An exotic, invasive species, Zebra Mussels were first detected in North America in the mid-1980s and spread rapidly. They were accidentally brought to North America, probably in ship ballast water. They now are found in the Great Lakes basin, most of the Mississippi River drainage, the Hudson River, and many other eastern North American rivers. Examination of mitochondrial DNA indicate that populations in both North America and Europe originated from the Ponto-Caspian Sea region. An important ecological impact of invading Zebra Mussels in North America has been the decline and local extinction of native mussel species.
- Size: 5 cm maximum length
- Shape: The ventral side of the mussel is flattened, so much so that the mussel shell will stand on a flat surface.
- Periostracum: Usually brown with stripes that give the species its common name, but patterns and the darkness of color varies.
- Similar Species: None
Highly invasive species. An important ecological impact of invading Zebra Mussels in North America has been the decline and local extinction of native mussel species. In Vermont, they have decimated native mussel populations in Lake Champlain.
It has been found at depths of greater than 60 m. It is most abundant on hard surfaces in calm waters in lakes and upstream of dams.
None. Zebra mussels have a free-swimming larval stage called a veliger. These are small enough (~0.1 mm) too easily drift in the water. The veligers have a tiny shell, and a curved sheet of skin called a velum, that is covered with tiny hairs that beat in the water to help them swim and draw food particles to eat.
Zebra mussels are native to the drainage basins of the Black, Caspian and Aral seas in eastern Europe. It is believed that ships originating from European ports carried the mussel in freshwater ballast that was discharged into Great Lake ports. The first North American Zebra Mussels were discovered in Lake St. Clair, MI in 1988. By September 1991, they were found throughout the Great Lakes, St. Lawrence River, the NY Finger Lakes region, and much of the Mississippi River basin. It will likely continue to spread throughout North America.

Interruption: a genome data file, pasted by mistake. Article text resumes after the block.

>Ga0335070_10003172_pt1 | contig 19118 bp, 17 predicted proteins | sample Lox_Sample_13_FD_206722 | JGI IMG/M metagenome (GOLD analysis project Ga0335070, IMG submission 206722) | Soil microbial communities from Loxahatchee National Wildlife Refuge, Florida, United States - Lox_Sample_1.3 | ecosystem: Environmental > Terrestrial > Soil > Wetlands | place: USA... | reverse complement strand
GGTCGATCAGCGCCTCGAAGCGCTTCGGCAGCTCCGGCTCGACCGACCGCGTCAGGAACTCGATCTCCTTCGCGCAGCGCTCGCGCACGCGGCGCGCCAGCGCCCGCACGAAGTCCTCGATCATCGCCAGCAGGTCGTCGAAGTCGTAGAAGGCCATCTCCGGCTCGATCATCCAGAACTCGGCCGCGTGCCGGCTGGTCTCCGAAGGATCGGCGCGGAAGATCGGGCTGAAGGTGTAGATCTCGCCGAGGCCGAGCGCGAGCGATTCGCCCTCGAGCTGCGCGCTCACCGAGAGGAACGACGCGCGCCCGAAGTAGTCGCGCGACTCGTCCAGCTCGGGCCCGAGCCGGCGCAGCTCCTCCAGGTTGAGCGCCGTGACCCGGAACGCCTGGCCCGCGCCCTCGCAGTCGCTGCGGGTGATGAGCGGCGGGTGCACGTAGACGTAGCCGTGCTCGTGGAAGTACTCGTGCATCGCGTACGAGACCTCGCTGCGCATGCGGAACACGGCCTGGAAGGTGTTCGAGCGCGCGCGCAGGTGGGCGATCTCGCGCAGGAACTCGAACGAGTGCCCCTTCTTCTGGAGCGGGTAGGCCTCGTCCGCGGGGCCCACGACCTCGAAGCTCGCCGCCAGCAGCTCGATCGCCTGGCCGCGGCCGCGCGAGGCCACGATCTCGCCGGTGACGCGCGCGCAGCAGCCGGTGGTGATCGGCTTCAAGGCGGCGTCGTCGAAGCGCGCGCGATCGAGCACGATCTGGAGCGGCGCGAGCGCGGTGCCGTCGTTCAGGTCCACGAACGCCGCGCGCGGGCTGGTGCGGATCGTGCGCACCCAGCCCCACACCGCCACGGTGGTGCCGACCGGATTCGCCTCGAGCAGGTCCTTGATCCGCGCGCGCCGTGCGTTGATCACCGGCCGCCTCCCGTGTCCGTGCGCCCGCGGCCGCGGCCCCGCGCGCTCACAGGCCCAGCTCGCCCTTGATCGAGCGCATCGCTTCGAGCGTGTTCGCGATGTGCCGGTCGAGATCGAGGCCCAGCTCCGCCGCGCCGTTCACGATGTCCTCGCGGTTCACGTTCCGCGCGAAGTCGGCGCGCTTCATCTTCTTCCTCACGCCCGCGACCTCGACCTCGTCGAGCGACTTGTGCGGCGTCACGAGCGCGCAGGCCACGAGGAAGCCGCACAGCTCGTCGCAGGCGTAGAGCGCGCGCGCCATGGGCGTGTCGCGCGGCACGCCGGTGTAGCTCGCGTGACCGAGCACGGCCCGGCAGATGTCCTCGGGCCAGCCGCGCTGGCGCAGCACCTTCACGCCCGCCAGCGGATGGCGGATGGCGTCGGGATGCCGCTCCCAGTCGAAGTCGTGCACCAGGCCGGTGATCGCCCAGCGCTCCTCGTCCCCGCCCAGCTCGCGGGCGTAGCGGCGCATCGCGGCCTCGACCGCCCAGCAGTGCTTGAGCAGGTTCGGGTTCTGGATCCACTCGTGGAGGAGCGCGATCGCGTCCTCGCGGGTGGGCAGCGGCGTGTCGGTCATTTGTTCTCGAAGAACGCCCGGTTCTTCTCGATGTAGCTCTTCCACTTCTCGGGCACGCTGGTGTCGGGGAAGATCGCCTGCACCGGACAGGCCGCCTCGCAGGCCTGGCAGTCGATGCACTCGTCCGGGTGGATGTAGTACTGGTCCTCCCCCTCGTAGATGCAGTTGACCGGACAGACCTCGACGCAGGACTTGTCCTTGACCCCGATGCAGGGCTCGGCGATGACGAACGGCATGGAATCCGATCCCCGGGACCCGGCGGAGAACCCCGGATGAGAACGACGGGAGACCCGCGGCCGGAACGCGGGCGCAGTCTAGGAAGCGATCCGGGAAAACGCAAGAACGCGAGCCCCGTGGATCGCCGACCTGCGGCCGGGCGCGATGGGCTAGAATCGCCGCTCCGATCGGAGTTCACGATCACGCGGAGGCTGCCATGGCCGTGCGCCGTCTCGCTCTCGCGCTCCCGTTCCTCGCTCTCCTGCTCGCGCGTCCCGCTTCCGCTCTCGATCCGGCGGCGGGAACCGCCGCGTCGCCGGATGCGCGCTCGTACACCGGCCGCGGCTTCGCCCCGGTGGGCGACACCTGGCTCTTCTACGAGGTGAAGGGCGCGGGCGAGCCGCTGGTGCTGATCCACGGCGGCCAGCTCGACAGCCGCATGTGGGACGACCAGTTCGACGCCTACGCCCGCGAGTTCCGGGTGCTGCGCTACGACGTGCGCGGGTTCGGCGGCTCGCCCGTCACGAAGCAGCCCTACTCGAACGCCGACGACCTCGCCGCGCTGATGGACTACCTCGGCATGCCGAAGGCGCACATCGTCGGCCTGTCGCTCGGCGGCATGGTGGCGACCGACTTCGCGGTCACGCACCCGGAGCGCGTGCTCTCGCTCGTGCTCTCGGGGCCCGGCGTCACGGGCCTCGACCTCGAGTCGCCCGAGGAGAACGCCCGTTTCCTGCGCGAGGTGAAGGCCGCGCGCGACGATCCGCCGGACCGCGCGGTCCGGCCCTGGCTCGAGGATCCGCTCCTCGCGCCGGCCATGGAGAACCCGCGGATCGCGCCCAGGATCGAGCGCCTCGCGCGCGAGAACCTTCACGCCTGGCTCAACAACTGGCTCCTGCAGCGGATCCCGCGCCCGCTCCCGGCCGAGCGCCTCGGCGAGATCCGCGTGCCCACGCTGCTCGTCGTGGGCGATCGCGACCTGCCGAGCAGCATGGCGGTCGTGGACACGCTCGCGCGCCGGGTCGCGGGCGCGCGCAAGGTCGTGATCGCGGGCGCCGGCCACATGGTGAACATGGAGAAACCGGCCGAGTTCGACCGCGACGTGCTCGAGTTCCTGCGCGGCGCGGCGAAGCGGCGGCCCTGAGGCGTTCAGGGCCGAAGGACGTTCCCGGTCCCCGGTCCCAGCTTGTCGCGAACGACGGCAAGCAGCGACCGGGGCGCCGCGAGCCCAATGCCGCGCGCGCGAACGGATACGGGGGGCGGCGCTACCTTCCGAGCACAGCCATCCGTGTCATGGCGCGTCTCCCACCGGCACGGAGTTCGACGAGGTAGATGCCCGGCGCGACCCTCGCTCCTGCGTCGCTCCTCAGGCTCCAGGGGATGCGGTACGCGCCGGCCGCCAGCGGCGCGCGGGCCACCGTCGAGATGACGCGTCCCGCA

In Vermont, it was first reported from southern Lake Champlain at Benson Landing in 1993. In 1994, they were found to be widespread in southern part of the lake, in clusters north to Burlington, and individually to Rouses Point. The Vermont Department of Environmental Conservation, in cooperation with the Lake Champlain Basin Program, initiated the Lake Champlain Zebra Mussel Monitoring Program in 1994 to track the zebra mussel’s distribution through the lake. Zebra mussel adults have been well established in the south, central, and northwest regions of the lake since 1996.The range expansion in the northeast region of the lake is now complete. In 2016 Zebra mussels continued to reproduce and settle successfully in Lake Champlain.
No veligers were found in samples taken in 2010 from the Lamoille River, Missisquoi River, and the Winooski River. The Connecticut River in North Thetford was sampled in 2014 and no veligers were detected.
In other lakes surveyed by the Lake Champlain Zebra Mussel Monitoring Program, Zebra Mussels been found in Lake Bomoseen since 1999. Veligers were found in Lake Carmi in 2010. This has happened before at Lake Dunmore and Lake Hortonia, and no infestation had taken place. In 2011, 10 samples were taken at Lake Carmi, and no veligers were found. Four samples from Lake Carmi were collected and analyzed in 2012 with no veligers found. Twenty-six lakes deemed high risk for zebra mussel infestation were sampled in 2016 with no veligers detected.
In Vermont rivers, adult Zebra Mussels were found in the LaPlatte River in 1997, and in Lewis Creek and Otter Creek in 1998. Veligers had been found in Little Otter Creek and the Winooski River in 1999. In 2002, researchers found two adult Zebra Mussels in samples from dismantled Sea Lamprey nests in Lewis Creek, upstream of the Route 7 bridge.